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Tzatziki

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  1. The one cocktail that it seems like many of my friends share a taste for is the Gold Rush - we all like it. So it would be nice to be able to make it relatively quickly whenever we happen to have guests. I'm wondering if it would be possible to pre-batch the honey simple syrup into the bourbon, so that I could just pour 2.75oz of that mix into the shaker and add 3/4 of lemon. Would that be pantry-safe? I'd imagine that the proof should be high enough (at a ratio of 2:3/4, that's ~60 proof) to keep it from being unsafe, but does anyone know if it kills the flavor of the honey?
  2. Tzatziki

    Apricot Brandy: Apry, Etc.

    Blume Marillien has such a wonderful aroma...has anyone tried pairing it with different gins? What's your favorite gin to pair it with? It's so floral that I'd be tempted to try pairing it with a woodier gin (e.g. St. George Terroir or something), but maybe I should use a more neutral one and let it shine?
  3. Singapore Sling, Blood and Sand, Hemingway Daiquiri, ...*gasp* even the last Word. Something about cherry liqueurs rub me the wrong way (especially Cherry Heering, I swear it's cough medicine...). I swear they don't taste like cherries. Someday I'll have to go to an Oregon farmer's market, make my own, and see if I actually like these cocktails...
  4. If you live somewhere near good farmland (or in a big city with nice farmer's markets), homemade shrubs are ridiculously easy to make, and give you a fresh-muddled-fruit flavor without the annoyance of needing fresh fruit around (since the vinegar acts as a preservative). I like 2:1:1 fruit:sugar:vinegar. You can play around with vinegars (champagne is nice and neutral, red goes well with dark berries, apple give it a big kick). Give it a stir every day for a few days, strain, bottle. You can replace parts of the acid and sugar in pretty much any shaken drink recipe. Not the best season to get started: citrus shrubs don't really pop, imo, although guava is nice. However, strawberry season is around the corner (or already starting, if you're someplace warm), and strawberry shrubs are heavenly.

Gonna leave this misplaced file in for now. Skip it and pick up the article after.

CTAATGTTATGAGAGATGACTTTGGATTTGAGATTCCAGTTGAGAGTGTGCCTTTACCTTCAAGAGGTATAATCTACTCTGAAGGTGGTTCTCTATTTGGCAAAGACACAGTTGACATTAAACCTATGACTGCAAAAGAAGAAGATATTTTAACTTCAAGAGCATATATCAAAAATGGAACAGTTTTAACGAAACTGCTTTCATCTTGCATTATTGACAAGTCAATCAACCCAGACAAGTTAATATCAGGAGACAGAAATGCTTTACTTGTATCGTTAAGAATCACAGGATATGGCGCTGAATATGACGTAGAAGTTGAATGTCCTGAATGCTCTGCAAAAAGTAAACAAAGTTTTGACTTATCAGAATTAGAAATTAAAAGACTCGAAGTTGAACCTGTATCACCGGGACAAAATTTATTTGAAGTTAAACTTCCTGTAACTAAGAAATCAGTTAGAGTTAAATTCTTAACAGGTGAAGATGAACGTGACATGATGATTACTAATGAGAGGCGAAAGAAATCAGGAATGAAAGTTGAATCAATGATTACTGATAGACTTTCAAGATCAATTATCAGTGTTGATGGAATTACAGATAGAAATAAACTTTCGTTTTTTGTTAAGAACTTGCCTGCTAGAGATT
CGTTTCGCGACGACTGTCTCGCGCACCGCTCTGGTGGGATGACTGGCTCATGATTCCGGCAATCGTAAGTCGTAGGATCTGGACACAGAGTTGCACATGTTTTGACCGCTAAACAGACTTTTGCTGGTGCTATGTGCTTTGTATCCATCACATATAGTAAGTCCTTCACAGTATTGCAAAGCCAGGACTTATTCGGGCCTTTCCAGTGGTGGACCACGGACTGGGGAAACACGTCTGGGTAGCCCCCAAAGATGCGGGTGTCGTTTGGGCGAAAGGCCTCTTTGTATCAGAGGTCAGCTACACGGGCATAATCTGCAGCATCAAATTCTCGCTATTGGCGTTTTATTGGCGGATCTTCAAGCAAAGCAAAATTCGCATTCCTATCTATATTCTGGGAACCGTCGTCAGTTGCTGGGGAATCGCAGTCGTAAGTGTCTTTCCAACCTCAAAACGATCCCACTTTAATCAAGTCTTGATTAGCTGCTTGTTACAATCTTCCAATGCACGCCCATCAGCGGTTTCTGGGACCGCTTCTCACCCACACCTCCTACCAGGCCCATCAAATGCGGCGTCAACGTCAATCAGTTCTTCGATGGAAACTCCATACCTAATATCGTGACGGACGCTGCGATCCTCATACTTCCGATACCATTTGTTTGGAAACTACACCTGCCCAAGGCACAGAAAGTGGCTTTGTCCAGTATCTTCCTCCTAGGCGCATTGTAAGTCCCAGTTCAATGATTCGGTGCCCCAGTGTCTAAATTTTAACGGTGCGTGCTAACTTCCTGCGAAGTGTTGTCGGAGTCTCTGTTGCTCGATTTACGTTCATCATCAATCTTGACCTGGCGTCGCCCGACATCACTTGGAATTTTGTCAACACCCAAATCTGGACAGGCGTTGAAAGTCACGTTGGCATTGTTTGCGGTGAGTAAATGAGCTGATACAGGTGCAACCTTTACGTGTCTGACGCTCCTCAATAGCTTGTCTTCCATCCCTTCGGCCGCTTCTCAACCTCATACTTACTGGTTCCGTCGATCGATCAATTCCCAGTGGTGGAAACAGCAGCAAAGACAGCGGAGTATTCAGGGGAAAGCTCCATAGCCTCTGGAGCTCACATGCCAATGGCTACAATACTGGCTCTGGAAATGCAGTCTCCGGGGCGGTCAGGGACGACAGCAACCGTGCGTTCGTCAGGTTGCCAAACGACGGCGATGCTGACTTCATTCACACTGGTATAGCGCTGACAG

5. I've become more and more averse to sweet things (I'm a grumpy old man, I suppose...) in cocktails, and I've recently fallen in love with eau de vies - they can add a dizzying amount of fruit aroma to a cocktail without adding any sweetness. For example, I tried an eau de vie variant of a daiquiri: 1 1/2 oz rum 1/2 oz raspberry eau de vie (st. george is nice, massenez' framboise sauvage is incredible) 1/2 oz lime 1/2 oz raspberry shrub (i did 2:1:1 raspberries:sugar:champagne vinegar) 1/4 oz Giffard creme de framboise ...somehow it tastes more like raspberries than raspberries! Does anyone play around with eau de vies (the standards - poire williams, blume marillien, mirabelle - or the crazies - rowanberry, woodruff, sloe, etc.) in cocktails? What are your favorite recipes?
  6. Tzatziki

    Smoke

    My favorite, from Hiding in Plain Sight in Amsterdam. I was never sure of their exact measures, but I'm a fan of: ~1.5oz Ron Zacapa 23yr ~.5oz Kilchoman whiskey ~.5oz Pineau des Charentes (fortified sweet wine) ~barspoon Grand Marnier Stir. Invert a brandy snifter over burning rosemary until it fills with smoke. Use a coaster to trap the smoke while you turn it right side up again. Strain into snifter.
  7. I got gifted something like a dozen quarts of fresh-picked boysenberries last month (my friend has like an acre of them on her property, so lucky...), and I've been soaking some of them in vodka for the past month and a half to make a liqueur. It's starting to taste pretty good! I'm thinking that it will probably work well with any recipe that calls for creme de cassis, but I'm wondering if anyone has played around with boysenberries in cocktails before and has any unexpected suggestions! Thoughts?
  8. Tzatziki

    Best Manhattan variations?

    If memory recalls, there was a slice of orange peel floated in the drink (which was served up), but I could be mistaken - it's been a couple years.
  9. Tzatziki

    Non-citrus cocktails

    Whoa, Kindred Cocktails is awesome, definitely hadn't seen it before!
  10. Tzatziki

    Non-citrus cocktails